May and Juncker were all smiles after their Downing Street meeting but a German paper has revealed how it really went. Juncker was so alarmed he quickly phoned Merkel to warn her that May was "living in another galaxy."
President of the European Commission Jean-Claude Juncker accused British Prime Minister Theresa May of being "delusional" over her demands for Brexit, German newspaper "Frankfurter Allgemeine Sonntagszeitung" reported on Sunday.
May dined with key European Union figures at 10 Downing Street on Wednesday, but details of just how poorly the meeting went were only now revealed by the paper, which was briefed by a senior Commission source.
"I leave Downing Street 10 times more skeptical than I was before," Juncker reportedly told May at the end of the meeting.
May made no compromises over the two hour meeting, insisting that a free trade agreement be negotiated from the start, "Frankfurter Allgemeine" reported. The EU has repeatedly said a free trade agreement could only be negotiated once the terms of separation are agreed upon.
EU not a golf club
Brexit secretary David Davis reportedly denied claims during the meeting that the UK would owe upwards of 60 billion euros (US$65 billion) to the EU, saying it could not force them to pay up. Juncker reportedly responded the EU was not a golf club and a refusal to pay would mean no trade agreement.
May suggested issues surrounding EU and British expats could be cleared up at a June meeting of the EU Council, prompting surprise from the EU side, who said that timetable was far too optimistic.
May asked Juncker and his colleagues for Brexit negotiations to take place in confidential four-day sessions each month. But she was told confidentiality would be impossible given the need to keep member states and the European Parliament informed.
May was optimistic in the meeting, saying "Let us make Brexit a success." Juncker countered that "Brexit cannot be a success," given its position as a third state.
EU leaders took just 15 minutes to agree upon a Brexit negotiating position at a meeting in Brussels on Saturday
Living in a different galaxy
Juncker called German Chancellor Angela Merkel early the following morning, telling her that May was "living in a different galaxy", prompting Merkel to warn May against her illusions.
"A third-party state cannot enjoy the same advantages or be better positioned than an EU member. I have the feeling that some people in Britain maintain illusions in this regard. They're wasting their time," Merkel told the German parliament on Thursday.
A UK government spokesman said in a statement on Monday: "We do not recognise this account. As the prime minister and Jean-Claude Juncker made clear, this was a constructive meeting ahead of the negotiations formally getting under way."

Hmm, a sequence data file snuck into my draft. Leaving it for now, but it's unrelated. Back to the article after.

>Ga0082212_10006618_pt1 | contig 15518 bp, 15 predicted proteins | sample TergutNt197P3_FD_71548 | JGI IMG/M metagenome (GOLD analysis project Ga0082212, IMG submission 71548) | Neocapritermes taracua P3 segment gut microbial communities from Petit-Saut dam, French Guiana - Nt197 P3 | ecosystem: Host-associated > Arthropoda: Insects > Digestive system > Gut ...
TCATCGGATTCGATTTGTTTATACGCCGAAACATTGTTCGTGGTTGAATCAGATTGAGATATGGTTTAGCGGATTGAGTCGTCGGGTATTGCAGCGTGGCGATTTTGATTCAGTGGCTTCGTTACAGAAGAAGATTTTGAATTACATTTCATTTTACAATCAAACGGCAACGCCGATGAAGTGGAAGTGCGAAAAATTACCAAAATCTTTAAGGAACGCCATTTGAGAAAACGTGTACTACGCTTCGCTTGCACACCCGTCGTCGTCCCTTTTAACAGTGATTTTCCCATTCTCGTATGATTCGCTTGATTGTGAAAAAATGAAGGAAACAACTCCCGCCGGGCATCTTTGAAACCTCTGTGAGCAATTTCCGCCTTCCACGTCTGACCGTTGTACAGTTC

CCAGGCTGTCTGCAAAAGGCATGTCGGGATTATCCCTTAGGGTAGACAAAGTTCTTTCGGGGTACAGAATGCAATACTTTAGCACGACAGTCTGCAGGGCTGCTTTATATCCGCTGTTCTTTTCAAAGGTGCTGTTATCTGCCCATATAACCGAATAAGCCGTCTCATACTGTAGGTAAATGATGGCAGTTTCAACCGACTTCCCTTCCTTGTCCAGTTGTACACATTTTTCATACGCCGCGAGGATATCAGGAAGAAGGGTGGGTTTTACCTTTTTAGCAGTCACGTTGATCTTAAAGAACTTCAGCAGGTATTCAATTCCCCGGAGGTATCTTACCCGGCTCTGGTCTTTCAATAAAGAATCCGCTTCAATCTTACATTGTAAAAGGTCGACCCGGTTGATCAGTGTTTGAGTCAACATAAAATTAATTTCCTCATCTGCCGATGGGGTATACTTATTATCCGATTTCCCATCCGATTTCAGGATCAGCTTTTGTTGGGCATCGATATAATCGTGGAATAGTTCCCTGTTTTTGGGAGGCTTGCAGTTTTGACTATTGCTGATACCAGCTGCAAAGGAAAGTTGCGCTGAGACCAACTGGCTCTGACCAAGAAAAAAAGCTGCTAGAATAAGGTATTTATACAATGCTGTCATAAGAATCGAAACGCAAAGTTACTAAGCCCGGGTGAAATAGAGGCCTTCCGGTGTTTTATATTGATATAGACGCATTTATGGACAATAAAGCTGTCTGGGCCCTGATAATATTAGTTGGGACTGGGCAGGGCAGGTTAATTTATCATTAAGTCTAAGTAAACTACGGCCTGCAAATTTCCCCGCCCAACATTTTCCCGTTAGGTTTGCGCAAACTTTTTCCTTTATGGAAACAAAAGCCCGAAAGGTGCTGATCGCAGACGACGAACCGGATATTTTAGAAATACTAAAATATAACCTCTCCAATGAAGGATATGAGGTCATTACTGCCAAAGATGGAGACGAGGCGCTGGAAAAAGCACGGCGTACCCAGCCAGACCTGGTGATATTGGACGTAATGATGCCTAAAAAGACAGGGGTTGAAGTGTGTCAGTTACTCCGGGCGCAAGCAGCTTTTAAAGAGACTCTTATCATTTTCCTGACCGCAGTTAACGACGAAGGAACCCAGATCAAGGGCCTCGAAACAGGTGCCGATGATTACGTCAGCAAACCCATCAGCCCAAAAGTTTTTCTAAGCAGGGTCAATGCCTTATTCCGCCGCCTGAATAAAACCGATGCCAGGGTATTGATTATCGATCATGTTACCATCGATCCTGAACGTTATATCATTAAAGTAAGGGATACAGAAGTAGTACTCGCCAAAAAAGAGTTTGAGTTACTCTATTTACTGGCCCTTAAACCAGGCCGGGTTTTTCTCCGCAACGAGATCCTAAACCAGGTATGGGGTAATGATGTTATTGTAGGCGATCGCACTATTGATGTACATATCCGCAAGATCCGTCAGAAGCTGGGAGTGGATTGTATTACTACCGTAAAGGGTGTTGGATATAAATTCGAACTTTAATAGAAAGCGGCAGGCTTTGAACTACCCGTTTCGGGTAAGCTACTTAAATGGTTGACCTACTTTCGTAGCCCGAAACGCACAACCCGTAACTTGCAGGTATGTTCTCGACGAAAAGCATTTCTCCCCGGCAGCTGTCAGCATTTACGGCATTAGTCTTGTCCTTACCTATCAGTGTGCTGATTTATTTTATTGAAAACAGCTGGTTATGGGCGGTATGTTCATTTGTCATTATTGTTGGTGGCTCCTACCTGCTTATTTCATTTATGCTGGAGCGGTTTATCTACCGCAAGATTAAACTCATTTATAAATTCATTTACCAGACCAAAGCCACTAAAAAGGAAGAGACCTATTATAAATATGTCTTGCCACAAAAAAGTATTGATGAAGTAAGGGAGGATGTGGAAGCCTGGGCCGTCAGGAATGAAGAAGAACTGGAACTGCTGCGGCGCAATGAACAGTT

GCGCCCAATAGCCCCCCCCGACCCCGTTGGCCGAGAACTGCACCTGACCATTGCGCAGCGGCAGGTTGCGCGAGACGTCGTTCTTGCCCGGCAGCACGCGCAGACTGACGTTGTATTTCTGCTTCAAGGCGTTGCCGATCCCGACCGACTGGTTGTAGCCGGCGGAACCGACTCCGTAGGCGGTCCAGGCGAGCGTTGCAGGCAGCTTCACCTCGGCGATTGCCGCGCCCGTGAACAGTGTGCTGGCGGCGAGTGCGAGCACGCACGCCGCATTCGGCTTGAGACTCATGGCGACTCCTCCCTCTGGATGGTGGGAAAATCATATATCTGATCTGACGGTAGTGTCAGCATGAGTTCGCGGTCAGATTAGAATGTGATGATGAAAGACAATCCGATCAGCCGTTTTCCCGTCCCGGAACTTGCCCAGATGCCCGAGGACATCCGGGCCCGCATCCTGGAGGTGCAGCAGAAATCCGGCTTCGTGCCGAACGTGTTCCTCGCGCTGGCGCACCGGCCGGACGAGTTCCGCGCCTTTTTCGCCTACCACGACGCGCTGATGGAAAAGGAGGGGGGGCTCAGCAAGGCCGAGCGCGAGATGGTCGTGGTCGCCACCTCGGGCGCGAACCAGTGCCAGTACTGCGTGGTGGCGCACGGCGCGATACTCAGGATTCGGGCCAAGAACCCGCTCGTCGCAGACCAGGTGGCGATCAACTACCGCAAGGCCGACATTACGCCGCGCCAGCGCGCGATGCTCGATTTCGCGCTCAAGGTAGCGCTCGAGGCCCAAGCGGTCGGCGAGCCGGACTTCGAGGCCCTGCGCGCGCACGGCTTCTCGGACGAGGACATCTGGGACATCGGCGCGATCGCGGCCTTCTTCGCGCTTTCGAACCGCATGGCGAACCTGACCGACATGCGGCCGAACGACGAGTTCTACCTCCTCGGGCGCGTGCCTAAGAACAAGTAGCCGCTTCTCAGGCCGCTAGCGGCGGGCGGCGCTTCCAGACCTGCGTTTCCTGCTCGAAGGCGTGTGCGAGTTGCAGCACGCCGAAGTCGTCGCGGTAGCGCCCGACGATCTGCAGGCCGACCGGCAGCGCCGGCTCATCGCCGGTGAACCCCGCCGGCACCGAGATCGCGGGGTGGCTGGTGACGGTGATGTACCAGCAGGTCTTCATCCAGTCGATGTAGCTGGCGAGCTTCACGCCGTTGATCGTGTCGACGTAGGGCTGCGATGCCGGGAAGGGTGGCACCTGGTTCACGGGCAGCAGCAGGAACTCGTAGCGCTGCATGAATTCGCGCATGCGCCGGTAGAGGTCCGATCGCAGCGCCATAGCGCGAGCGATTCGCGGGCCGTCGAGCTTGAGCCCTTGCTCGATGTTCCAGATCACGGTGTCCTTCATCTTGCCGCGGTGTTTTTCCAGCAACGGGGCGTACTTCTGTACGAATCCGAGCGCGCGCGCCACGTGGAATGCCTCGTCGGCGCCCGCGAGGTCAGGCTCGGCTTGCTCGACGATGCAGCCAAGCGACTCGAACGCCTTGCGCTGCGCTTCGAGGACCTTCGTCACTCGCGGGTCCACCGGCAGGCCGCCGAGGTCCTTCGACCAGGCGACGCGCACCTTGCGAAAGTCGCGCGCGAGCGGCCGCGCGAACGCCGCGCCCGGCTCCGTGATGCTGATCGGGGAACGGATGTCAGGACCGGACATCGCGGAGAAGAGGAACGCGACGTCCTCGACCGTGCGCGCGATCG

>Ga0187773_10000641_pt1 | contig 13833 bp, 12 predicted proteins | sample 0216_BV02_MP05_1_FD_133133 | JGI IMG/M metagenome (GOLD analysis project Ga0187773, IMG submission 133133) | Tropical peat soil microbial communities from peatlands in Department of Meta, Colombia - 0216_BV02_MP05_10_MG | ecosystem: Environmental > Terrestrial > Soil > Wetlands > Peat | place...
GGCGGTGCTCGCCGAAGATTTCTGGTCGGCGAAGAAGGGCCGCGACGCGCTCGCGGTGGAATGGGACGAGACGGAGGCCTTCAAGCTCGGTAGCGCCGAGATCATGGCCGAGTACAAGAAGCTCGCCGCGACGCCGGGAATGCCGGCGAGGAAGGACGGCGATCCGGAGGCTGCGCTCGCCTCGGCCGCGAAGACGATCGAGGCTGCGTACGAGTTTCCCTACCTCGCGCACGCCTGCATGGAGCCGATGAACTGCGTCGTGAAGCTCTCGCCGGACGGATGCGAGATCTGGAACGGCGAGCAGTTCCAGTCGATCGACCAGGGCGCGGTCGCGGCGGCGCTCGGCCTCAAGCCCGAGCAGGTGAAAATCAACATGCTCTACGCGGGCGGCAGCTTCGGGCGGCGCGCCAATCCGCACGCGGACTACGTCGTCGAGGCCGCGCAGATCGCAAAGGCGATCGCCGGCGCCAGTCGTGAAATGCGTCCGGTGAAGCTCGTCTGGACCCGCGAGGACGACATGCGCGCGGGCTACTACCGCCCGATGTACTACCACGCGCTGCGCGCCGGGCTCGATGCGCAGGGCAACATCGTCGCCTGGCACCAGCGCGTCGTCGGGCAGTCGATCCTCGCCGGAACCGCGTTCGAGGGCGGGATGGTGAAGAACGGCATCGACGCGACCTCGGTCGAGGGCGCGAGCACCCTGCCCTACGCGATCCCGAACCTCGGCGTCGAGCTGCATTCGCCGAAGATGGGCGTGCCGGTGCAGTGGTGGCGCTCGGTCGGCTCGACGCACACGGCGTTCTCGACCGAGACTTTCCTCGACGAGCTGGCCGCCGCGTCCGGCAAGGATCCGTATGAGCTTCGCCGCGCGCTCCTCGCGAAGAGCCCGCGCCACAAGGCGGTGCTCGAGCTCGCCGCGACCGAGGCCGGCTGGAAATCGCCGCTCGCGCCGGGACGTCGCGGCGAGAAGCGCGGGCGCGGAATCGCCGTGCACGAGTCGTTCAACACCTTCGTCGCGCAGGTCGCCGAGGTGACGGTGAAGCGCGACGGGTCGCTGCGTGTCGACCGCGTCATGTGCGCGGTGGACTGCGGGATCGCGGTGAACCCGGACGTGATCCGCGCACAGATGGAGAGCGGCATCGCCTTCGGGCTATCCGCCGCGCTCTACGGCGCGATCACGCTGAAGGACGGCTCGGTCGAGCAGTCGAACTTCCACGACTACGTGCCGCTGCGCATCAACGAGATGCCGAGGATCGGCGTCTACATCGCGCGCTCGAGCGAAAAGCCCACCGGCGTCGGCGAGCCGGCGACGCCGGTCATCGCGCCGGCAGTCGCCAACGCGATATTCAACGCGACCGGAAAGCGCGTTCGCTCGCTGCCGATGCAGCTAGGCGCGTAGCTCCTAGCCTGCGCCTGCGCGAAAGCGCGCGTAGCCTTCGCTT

May spoke with the BBC on Sunday, adopting a tough stance and repeating her insistence that no deal would be better than a bad deal.
"No, look, I'm not in a different galaxy," May told the BBC's Andrew Marr Show. "But I think what this shows and what some of the other comments we've seen coming from European leaders shows is that there are going to be times when these negotiations are going to be tough."
During a campaign stop Monday in north-west England ahead of the general election she called for June, May told supporters she thought the account of the tense dinner was "Brussels gossip."
The Labour Party's shadow Brexit Minister Keir Starmer accused May of overplaying her hand.
"By refusing to acknowledge the complexity and magnitude of the task ahead the prime minister increases the risk that there will be no deal, which is the worst of all possible outcomes," Starmer said in a statement.
Tony Blair says he is not running for Prime Minister but wanted to help shape the discourse on Brexit in the UK
Tony Blair reenters politics
Meanwhile former British Prime Minister Tony Blair announced on Monday that he was reentering domestic politics to fight against Brexit.
Blair, who led the Labour Party from 1994 to 2007, said he would not stand in the June 8 election, but said he wanted to build a political movement to shape the policy debate ahead of Brexit.
"I don't want to be in the situation where we pass through this moment of history and I hadn't said anything because that would mean I didn't care about this country. I do," he told the "Daily Mirror" newspaper.
On Saturday leaders from the 27 remaining EU states unanimously agreed on guidelines for negotiations on the UK's divorce from the bloc.